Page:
In one of the news clips I saw the other day, showing the now dead Smith at earlier times in her life, I noticed that she wore an interesting necklace. It was a fashionable cross. Now I don’t know why people wear crosses as jewelry. I have written before on this subject, and have said that it is surprising who wears crosses and where they wear them. It’s interesting that people would wear the symbol of Christian faith while living out a life that is anything but Christian. So, I can’t tell you what Anna Nicole Smith’s motive was for wearing that piece.

Neither do I know that she had an ounce of faith in Jesus Christ, or that she understood much, if anything, about the call of the gospel and how it changes true believers. But I do wonder if a single ray of hope in an otherwise dark life.

Personally, the whole of Smith’s life is unpleasant. I heard two talk-show hosts mention her death the other day, then one of them said, “You know what, I just don’t care.” The other replied, “I don’t either.” And that was the end of the discussion on their show. Perhaps that was best – no more mention of it, but I was sorry for their attitude. Anna Nicole Smith was a human being. Regardless of her lifestyle, her irreverent behavior, her blatant disregard for God, I know one thing about her that doesn’t get much press: she was loved by God. In fact, God loved Anna Nicole Smith so much he sent his Son to die for her.

Perhaps Smith’s death can encourage some young person to avoid drugs. Maybe her early demise can move another young person away from the whole sex business. It’s possible that her sad life will motivate another person to try a different road. Then again, maybe Anna Nicole Smith will remind Christians about who God loves, and who Jesus died for. Just maybe we’ll get the point that Jesus didn’t die for all the good guys but for sinners. He didn’t die to mock their sins, he died to forgive their sins.

We still need to ask, “What would Jesus have done with her?”

Thursday, February 08, 2007

Back On The Blogging Scene

I have discovered that I am a busy guy! You would think I already knew that, but sometimes life just gets in a whirl and it takes me a while to realize just how busy I am.

Now that the excuses are out of the way, I want to say (for anyone who might care) that I am back on the blogging scene and will do my utmost to post much more frequently and on a regular schedule. Exactly what that is I do not know at the moment, but it will certainly be better than the past several months.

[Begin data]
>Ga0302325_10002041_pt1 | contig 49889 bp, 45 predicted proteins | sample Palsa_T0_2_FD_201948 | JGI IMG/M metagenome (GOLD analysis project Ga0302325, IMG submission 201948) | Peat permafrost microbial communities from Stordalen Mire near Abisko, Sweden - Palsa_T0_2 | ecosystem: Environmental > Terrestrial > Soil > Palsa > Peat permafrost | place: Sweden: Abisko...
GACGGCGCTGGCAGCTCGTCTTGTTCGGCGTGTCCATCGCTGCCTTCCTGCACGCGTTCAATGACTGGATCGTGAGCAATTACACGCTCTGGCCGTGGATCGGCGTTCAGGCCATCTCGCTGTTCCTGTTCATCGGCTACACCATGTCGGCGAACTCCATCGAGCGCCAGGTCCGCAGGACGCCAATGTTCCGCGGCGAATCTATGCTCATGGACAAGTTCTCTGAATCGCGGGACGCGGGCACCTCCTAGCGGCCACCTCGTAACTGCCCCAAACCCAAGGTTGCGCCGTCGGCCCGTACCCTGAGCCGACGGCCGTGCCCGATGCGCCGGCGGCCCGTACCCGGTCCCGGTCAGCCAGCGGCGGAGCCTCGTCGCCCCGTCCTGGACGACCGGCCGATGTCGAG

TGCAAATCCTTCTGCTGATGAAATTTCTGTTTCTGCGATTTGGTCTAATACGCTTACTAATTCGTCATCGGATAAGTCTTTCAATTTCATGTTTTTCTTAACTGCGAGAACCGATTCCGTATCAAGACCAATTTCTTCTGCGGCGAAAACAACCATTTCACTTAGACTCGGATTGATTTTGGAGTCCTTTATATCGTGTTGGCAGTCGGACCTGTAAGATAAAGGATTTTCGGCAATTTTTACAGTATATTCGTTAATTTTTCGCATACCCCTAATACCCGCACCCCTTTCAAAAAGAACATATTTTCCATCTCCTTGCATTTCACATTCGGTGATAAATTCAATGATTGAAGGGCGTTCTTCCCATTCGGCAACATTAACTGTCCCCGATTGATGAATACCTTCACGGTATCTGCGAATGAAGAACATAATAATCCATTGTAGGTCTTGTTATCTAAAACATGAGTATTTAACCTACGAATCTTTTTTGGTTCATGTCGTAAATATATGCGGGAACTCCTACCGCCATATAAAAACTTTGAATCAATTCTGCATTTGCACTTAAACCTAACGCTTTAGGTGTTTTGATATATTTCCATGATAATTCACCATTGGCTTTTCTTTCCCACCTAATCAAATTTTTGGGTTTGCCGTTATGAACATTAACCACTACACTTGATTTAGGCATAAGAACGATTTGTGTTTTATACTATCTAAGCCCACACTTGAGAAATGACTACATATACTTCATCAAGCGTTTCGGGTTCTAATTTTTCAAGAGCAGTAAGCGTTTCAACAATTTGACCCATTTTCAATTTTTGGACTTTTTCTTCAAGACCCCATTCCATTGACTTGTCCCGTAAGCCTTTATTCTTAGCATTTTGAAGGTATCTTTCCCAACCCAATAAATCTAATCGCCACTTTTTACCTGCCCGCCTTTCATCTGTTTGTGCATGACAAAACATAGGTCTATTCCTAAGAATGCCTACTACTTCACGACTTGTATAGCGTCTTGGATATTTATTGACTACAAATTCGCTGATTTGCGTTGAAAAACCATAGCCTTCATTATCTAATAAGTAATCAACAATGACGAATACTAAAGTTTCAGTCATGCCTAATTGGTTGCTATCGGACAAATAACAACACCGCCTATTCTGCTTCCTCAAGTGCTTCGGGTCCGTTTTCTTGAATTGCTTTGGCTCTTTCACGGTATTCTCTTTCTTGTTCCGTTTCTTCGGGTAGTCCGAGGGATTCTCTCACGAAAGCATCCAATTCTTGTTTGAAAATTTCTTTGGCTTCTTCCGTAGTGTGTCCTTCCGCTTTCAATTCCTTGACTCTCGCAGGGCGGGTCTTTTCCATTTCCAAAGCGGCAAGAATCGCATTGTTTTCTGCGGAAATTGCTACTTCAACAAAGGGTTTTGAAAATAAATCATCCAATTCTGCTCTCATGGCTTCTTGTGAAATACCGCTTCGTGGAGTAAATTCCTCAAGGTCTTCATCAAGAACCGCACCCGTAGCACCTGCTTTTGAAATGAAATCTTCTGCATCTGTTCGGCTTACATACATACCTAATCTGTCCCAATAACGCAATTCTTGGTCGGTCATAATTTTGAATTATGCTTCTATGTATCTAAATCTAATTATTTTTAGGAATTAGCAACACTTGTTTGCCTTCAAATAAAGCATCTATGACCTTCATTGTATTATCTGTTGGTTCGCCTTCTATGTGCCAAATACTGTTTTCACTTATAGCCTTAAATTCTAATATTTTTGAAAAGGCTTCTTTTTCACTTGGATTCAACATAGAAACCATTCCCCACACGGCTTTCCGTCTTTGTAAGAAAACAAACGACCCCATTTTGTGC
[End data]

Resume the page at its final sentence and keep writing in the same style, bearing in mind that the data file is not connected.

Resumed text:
I also decided not to post more CrossTies Devotional Articles as blogs. No need to do that. First, it's overkill with the articles since they are readily available elsewhere, and second, it's too easy to use them instead of writing blogs as I originally intended.

I will also try to do a better job of promoting the blogs. That hasn't been done at all. So! Here we go.

Today, I want to comment on some things I've been reading in other people's blogs. I am impressed with what I'm reading. Hopefully, that is because I am rather selective in what I read (re: my earlier comment about being busy). Without naming names or blogs, let me list a few things I'm noticing.
  • Writers are evidencing a serious spirituality. There is less concern with appearances, patterns, and shallow thinking. I'm reading people who are wrestling with serious subjects with deeper thinking.
  • Writers are showing more concern with scripture, its meaning, and its application to modern life than to traditions and custom. Surely, this is good for it is the very thing we have always urged others to do.
  • Writers are more concerned with the weighty subjects and less concerned with minor things. Again, this is one of those things we have demanded of others, but we haven't always done this ourselves. Good for those will challenge us this way.
  • Writers are demonstrating an awareness that we do not exist in a vacuum, but instead, we live in communities of people. We can't stand outside the community and expect to reach the community. We must engage people where they are.
This is all positive news for people who are seriously interested in following Jesus and not just "doing church." So, thanks, guys (& gals!) for what you're doing.